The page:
Weather News

Townsville airport closes, but Tropical Cyclone Kimi weakens, is unlikely to cross coast

Tuesday January 19, 2021 - 06:00 EDT
ABC licensed image
Tropical Cyclone Kimi is now category two and is tracking south. - ABC licensed

The Bureau of Meteorology (BOM) says it is now unlikely weakening Tropical Cyclone Kimi will significantly impact the north Queensland coast.



The cyclone intensified to a category two on Monday, but as it continued to move south off the coast between Hinchinbrook Island and Townsville, the storm was downgraded to a category one system late in the evening.

At about 11:00pm on Monday, the BOM's advice showed the cyclone had "displayed a weakening trend over the past few hours, and it is expected to weaken further during Tuesday".

"In the longer term, the remnants of the system are expected to begin tracking back towards the north-north-west as a weak tropical low," the site read.

"Destructive winds are no longer expected about coastal and island areas."

However, heavy rainfall with the potential to produce flash flooding and major river flooding may affect coastal areas between Innisfail and Bowen on Tuesday.

A flood warning was current for the affected areas.



Earlier, an emergency alert was issued for Palm Island residents, with the cyclone expected to pass near the community.

Townsville airport announced it would close from 10:00pm Monday as a result of the weather warnings.

Early morning flights will be impacted.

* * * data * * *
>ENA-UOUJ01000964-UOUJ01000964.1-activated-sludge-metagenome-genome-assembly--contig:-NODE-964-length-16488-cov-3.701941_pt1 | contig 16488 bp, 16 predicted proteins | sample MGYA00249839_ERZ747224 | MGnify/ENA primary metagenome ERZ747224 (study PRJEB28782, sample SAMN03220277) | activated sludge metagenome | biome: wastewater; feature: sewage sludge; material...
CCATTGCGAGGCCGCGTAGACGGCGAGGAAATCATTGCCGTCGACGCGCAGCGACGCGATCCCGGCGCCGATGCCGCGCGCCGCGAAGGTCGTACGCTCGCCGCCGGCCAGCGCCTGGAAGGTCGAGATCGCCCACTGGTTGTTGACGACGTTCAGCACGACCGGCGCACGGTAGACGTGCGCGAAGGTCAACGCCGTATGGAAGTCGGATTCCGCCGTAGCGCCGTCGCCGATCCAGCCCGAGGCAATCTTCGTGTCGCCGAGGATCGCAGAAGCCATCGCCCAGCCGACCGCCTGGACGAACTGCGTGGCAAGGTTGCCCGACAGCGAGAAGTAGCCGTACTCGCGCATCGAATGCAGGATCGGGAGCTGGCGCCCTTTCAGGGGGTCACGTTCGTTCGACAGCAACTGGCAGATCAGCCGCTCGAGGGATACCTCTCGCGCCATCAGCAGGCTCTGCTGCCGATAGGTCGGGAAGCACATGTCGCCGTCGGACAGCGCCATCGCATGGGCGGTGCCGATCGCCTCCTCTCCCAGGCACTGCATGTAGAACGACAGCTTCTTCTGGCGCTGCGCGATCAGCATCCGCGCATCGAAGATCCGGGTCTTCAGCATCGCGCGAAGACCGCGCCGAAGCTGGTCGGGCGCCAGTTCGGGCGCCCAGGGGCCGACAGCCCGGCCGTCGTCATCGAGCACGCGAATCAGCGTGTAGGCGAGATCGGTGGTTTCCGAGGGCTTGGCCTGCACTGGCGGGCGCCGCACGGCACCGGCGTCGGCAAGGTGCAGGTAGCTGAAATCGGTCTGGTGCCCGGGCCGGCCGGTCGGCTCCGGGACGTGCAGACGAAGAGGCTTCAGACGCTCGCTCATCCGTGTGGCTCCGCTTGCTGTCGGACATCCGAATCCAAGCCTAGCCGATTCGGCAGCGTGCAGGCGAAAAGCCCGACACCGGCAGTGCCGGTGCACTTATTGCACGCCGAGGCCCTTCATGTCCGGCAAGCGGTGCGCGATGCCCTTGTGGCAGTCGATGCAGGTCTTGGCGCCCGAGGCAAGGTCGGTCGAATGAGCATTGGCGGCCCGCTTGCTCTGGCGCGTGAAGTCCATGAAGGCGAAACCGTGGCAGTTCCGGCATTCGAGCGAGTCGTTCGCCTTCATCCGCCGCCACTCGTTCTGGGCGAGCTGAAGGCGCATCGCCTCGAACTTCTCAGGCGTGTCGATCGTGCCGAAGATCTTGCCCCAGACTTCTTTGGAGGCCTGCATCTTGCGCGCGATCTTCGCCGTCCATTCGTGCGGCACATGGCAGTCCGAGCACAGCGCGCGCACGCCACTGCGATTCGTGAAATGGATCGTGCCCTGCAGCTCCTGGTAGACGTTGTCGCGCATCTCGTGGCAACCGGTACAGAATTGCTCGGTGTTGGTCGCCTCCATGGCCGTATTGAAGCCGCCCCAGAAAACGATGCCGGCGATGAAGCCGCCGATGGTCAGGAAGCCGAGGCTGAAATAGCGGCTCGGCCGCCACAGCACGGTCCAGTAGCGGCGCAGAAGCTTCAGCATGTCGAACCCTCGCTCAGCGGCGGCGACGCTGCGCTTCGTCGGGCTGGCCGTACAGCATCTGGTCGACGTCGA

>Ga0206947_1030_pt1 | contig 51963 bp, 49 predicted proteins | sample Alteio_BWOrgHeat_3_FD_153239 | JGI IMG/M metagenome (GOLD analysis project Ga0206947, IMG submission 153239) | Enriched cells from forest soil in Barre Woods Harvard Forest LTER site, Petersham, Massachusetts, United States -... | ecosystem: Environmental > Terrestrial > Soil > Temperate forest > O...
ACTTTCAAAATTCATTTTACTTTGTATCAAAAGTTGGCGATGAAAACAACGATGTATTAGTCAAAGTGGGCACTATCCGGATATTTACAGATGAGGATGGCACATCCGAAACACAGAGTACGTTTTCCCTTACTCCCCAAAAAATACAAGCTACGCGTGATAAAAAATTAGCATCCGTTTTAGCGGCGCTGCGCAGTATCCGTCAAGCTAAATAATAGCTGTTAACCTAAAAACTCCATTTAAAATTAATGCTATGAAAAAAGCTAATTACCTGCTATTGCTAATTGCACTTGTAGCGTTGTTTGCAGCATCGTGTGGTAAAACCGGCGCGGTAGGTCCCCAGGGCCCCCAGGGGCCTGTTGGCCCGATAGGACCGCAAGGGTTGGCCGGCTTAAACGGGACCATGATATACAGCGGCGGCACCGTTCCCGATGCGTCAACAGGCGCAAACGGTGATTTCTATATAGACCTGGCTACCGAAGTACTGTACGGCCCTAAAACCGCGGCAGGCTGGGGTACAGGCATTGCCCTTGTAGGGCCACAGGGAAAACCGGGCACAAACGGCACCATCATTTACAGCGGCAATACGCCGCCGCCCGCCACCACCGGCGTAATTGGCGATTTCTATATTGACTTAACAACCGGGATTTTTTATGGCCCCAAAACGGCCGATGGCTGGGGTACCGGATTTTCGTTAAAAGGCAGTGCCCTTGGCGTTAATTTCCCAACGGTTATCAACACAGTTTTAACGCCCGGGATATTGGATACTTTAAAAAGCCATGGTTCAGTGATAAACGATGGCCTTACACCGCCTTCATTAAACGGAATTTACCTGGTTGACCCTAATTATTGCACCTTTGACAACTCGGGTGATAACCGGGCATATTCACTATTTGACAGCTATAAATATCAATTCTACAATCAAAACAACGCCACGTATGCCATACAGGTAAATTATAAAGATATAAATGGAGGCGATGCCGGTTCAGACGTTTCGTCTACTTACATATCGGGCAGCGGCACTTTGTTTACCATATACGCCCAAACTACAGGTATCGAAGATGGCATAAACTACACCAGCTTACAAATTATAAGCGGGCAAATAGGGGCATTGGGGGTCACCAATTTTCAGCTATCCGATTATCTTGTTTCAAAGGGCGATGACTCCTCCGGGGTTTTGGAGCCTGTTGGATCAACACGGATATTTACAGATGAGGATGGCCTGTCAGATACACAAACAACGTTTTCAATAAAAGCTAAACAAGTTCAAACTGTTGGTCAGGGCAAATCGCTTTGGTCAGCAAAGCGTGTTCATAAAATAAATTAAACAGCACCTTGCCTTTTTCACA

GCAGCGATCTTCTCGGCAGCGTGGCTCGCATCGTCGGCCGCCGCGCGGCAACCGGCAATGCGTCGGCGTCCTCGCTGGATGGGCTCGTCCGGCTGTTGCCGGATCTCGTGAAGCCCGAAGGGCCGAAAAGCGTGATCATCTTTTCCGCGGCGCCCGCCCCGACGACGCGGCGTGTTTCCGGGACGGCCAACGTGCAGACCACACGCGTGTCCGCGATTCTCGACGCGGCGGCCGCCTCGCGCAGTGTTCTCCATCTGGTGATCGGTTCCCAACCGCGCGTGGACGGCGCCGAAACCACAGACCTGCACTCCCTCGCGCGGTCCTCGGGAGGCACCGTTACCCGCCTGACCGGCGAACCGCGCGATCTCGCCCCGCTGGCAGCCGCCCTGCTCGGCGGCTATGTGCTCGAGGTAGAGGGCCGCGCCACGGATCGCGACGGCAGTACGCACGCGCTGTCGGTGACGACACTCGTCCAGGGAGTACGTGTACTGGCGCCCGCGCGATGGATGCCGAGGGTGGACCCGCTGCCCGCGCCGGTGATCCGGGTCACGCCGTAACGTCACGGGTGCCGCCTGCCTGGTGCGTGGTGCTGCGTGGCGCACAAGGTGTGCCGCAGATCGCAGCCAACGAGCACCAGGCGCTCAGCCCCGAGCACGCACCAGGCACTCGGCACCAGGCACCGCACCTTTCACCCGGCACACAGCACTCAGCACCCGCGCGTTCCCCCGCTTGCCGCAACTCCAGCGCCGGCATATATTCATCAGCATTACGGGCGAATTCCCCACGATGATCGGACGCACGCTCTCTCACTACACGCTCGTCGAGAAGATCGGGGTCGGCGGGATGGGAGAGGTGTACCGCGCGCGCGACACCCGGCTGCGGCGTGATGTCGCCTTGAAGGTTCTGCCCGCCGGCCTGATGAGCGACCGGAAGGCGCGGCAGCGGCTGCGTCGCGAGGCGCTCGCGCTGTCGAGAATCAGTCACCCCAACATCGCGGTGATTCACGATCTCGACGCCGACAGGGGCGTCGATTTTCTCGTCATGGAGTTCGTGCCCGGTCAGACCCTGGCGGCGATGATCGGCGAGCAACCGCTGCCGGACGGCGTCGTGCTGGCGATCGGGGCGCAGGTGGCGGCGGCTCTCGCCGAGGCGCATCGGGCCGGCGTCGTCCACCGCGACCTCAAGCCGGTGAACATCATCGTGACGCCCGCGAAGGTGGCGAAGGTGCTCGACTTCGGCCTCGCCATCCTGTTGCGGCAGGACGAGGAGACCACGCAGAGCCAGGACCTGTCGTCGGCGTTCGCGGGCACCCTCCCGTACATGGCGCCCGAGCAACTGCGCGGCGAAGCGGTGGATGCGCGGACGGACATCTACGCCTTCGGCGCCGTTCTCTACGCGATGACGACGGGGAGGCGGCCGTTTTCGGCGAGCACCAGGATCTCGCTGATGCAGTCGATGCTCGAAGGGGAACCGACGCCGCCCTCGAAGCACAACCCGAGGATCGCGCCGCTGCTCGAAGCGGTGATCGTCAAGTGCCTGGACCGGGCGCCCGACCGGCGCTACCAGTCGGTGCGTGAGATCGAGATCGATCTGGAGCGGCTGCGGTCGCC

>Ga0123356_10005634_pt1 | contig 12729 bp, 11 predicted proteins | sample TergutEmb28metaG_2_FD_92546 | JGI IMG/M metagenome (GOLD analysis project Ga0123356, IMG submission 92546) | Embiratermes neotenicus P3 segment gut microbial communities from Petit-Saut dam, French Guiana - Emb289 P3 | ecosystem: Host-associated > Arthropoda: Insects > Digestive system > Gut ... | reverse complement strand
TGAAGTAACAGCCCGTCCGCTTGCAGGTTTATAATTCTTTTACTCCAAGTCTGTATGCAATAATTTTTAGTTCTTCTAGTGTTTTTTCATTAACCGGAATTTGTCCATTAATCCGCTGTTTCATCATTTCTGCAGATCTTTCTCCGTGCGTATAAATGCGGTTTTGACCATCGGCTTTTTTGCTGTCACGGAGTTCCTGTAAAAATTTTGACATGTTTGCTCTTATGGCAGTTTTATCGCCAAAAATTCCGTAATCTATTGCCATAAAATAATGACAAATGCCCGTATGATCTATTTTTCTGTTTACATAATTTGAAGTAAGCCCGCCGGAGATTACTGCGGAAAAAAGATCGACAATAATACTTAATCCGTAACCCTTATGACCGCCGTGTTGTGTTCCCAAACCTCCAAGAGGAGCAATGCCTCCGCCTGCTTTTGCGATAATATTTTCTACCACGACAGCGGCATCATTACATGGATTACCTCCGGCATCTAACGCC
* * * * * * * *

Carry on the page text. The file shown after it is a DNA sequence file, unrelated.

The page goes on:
The latest advice showed, despite its movement being erratic, Kimi was unlikely to cross the coast.

Bureau of Meteorology forecaster Laura Boekel said earlier on Monday the expectation was for the system to start to weaken.

"The latest guide no longer has Kimi crossing the coast, but it does have it meandering in the ocean, weakening as it moves south and looping back and continuing to weaken as it moves north up the coast as a low pressure system," she said.



The BOM has cancelled its warning between Port Douglas and Innisfail, including Cairns as the cyclone moves south.

Premier Annastacia Palaszczuk said SES and police have been sent to the region, along with two winch-helicopters ? one based in Cairns, and another in Townsville ? ready to be deployed if at all required.



"So now's the time to put away any loose items and make sure you have your cyclone preparation kits," she said.



She also encouraged locals to keep listening to emergency service warnings and keep the number for the State Emergency Service handy: 132 500.

There are moderate flood warnings in place for coastal catchments between Cairns and Ayr.

Assistant District Officer Mark Lingwood said emergency services were deploying staff to the regions, with strong gales and heavy rainfall still predicted for the region.

"QPS are pre-deploying officers from the Cairns area down to the Tully and Cardwell area and also bringing police officers up to the Ingham area," he said.

"We're already sodden from ex-Tropical Cyclone Imogen, so it won't take long for the creeks, gutters, causeways to fill with water."

He urged people not to travel if possible, and to check road closures if they do need to leave their homes.

'Damaging to the soul': Farmers brace for Kimi

Banana grower Dianne Sciacca said she already experienced flash flooding on her farm near Innisfail this year and was extremely anxious about Tropical Cyclone Kimi.



"We only need 70kph winds and we've lost our crop for the next 18 months, and the damage that that does to the farm, the [crop] stool." she said.

"It's just damaging to the soul and to the finances.

"Who's going to want to work in the conditions that are going to come if we get a cyclone?

"We don't want that, and we don't want it for our staff and our employees."

Ms Sciacca said they had only just finished paying off their debt from the last cyclone in 2011.

"You never forget, and you never forget the feelings? they stay with you forever."


- ABC

© ABC 2021

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